thanks! I'm pretty sure I'll go along with engineering physics now.

    btw, is computer programming somehow related to engineering physics? I'm interested in that too and will probably do a minor in it.
  13. Jul 23, 2009 #12
    Re: Engineering Physics or "Just" Physics

    Here's one thing you should consider above all others:

    An engineer creates no more and no less than a scientist, but, what an engineer creates is typically intended for direct use by the public. With this comes significant risk, and with this risk comes the pay. This is the same reason that doctors, lawyers, and the like get paid well. If you are a scientist who adopts a position of significant risk, the pay will increase accordingly.

    An engineer is no more and no less "practical" than a scientist. An engineer must consider economic viability just as a scientist must consider economic viability, but the economies with which they deal are those of the public and those of the scientific community respectively.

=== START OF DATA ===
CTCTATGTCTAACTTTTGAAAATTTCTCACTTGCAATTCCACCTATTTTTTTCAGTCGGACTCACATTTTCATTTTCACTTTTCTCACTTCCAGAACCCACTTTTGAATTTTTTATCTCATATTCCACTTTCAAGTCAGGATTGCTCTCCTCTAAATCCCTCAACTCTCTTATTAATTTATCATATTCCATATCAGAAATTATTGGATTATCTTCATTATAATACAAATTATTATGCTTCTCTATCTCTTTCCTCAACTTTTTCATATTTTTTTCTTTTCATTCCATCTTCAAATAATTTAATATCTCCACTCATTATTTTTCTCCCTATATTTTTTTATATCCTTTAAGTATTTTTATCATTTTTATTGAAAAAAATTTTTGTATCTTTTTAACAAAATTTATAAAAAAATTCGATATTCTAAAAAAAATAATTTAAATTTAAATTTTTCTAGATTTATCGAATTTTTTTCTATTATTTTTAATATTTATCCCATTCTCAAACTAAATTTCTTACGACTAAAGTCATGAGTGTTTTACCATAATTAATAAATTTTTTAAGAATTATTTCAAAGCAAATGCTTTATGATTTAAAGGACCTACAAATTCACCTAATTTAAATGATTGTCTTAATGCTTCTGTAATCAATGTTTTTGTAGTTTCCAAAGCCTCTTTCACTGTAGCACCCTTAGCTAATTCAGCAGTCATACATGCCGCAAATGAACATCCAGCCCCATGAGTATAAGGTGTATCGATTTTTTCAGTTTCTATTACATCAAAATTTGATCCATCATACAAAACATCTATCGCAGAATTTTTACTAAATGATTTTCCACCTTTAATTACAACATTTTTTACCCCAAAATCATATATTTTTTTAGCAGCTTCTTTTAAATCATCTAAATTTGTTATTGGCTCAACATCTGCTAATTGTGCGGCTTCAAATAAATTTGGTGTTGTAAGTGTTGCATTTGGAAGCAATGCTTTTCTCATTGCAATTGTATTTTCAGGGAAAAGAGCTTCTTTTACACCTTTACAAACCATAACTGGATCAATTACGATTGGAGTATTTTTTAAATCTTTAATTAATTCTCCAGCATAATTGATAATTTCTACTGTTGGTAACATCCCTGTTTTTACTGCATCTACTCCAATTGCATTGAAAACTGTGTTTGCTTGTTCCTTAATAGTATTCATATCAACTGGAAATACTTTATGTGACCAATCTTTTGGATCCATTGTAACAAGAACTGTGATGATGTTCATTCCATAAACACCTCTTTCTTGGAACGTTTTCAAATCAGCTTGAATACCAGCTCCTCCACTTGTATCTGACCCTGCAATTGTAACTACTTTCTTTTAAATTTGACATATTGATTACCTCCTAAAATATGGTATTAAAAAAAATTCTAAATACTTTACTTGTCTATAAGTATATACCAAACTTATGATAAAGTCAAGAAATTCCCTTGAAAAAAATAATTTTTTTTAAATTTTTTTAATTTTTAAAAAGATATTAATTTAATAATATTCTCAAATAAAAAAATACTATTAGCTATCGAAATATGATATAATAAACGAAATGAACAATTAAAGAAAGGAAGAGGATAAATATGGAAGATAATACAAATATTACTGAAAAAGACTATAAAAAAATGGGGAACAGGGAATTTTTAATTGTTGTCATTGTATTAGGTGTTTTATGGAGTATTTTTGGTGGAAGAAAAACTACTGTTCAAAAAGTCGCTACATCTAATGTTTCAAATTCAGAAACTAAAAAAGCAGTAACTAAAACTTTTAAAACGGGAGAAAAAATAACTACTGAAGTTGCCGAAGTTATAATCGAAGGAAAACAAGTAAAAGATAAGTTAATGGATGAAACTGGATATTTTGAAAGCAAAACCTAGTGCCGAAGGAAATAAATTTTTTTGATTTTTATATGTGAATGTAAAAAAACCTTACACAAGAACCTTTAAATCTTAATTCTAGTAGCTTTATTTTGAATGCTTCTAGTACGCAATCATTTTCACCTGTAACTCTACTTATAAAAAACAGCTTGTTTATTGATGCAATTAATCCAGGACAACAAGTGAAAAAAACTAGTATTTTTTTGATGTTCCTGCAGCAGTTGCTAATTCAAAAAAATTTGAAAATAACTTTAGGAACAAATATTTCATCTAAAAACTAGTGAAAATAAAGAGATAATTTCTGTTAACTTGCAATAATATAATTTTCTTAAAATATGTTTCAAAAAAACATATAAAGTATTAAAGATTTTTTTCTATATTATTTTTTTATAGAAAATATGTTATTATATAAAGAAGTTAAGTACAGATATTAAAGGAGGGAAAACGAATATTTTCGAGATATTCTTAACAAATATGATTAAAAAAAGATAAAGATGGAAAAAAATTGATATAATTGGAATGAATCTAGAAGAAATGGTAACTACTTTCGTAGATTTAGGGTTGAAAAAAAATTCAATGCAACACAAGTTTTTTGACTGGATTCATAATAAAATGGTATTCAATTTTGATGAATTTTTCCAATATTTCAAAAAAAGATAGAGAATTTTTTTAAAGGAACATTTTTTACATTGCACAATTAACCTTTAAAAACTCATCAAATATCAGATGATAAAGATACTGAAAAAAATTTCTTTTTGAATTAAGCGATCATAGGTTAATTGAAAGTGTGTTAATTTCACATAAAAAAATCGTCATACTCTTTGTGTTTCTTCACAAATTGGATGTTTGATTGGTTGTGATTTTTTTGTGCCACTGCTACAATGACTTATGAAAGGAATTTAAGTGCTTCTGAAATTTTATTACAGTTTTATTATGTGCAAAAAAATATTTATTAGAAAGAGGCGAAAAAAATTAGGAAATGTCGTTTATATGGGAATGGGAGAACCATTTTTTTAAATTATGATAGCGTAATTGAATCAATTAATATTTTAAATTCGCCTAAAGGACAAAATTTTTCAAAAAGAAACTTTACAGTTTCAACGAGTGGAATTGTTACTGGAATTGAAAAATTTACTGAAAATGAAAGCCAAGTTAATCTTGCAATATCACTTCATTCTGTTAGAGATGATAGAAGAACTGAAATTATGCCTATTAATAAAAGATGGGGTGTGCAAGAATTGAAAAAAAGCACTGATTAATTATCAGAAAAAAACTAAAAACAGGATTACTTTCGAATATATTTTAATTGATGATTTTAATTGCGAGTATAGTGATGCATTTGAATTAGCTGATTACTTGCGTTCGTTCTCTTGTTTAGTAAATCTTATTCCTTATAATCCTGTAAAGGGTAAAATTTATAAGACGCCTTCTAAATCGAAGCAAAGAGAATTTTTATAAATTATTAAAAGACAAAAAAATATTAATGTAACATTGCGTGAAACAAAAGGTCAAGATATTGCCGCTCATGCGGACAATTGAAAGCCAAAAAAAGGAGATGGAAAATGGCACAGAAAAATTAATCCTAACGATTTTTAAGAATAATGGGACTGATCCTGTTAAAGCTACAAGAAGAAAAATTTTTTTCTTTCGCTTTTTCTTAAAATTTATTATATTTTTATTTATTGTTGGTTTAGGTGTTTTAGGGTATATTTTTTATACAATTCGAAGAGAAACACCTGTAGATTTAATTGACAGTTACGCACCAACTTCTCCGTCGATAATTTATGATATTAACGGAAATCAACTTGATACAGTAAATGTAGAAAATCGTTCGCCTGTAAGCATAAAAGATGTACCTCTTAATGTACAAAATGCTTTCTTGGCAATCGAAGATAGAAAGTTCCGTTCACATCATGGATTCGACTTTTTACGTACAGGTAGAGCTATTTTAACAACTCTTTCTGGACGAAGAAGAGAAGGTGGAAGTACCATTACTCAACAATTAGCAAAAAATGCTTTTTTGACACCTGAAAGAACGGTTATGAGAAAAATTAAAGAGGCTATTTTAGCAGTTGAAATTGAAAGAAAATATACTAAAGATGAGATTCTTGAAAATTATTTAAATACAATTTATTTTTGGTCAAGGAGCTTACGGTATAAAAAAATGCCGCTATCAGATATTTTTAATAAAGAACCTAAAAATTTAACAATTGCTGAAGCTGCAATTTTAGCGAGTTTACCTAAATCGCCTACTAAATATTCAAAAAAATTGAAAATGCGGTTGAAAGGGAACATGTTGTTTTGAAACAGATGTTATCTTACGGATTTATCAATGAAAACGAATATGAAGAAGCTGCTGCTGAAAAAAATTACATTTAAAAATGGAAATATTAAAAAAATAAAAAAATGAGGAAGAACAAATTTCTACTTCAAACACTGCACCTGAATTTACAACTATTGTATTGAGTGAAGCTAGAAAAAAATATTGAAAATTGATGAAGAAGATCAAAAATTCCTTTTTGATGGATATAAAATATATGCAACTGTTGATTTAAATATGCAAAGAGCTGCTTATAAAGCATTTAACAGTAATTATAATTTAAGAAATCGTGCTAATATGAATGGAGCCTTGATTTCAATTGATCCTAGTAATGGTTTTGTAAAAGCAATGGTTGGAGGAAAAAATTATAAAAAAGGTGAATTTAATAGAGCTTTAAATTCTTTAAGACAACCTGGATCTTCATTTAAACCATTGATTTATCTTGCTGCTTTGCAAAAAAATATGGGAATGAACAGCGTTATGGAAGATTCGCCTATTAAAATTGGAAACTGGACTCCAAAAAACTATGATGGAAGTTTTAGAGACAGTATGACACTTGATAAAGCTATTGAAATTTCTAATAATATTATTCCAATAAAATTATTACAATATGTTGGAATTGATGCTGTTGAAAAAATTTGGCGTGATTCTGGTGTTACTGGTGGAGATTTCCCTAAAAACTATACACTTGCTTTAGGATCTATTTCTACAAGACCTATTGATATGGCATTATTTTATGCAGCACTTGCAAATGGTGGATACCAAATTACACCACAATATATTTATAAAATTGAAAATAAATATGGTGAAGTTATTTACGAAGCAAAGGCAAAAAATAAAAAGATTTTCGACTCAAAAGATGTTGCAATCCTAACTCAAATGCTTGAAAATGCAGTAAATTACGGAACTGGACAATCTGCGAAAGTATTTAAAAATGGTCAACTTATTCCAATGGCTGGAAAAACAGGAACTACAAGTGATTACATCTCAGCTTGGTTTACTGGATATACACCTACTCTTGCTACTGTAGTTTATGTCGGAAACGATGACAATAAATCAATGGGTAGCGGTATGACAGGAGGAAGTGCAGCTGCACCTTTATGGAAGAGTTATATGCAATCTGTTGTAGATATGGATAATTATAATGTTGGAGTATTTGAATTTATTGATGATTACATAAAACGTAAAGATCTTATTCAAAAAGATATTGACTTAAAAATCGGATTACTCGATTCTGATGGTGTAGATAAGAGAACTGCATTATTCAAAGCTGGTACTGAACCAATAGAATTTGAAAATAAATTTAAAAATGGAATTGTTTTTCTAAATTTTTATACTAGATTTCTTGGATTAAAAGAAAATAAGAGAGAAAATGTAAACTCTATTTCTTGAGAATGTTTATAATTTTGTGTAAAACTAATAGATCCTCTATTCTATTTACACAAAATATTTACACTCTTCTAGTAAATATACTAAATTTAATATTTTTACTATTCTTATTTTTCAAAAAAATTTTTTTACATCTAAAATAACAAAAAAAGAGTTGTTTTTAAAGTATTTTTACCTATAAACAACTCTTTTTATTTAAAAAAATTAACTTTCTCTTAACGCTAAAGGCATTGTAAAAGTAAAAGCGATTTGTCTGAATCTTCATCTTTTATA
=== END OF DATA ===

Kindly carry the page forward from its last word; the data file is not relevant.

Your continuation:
Both scientists and engineers make incremental improvements to their creations and the creations of others, and occaisionally discover or invent something great, neither of these actions being proprietary to one or the other.

    So there is no simple answer to your question.
  14. Jul 23, 2009 #13
    Re: Engineering Physics or "Just" Physics

    What's the risk?:confused:
    That you produce a monumental failure in designing something and as a result huge resources are lost?
  15. Jul 23, 2009 #14
    Re: Engineering Physics or "Just" Physics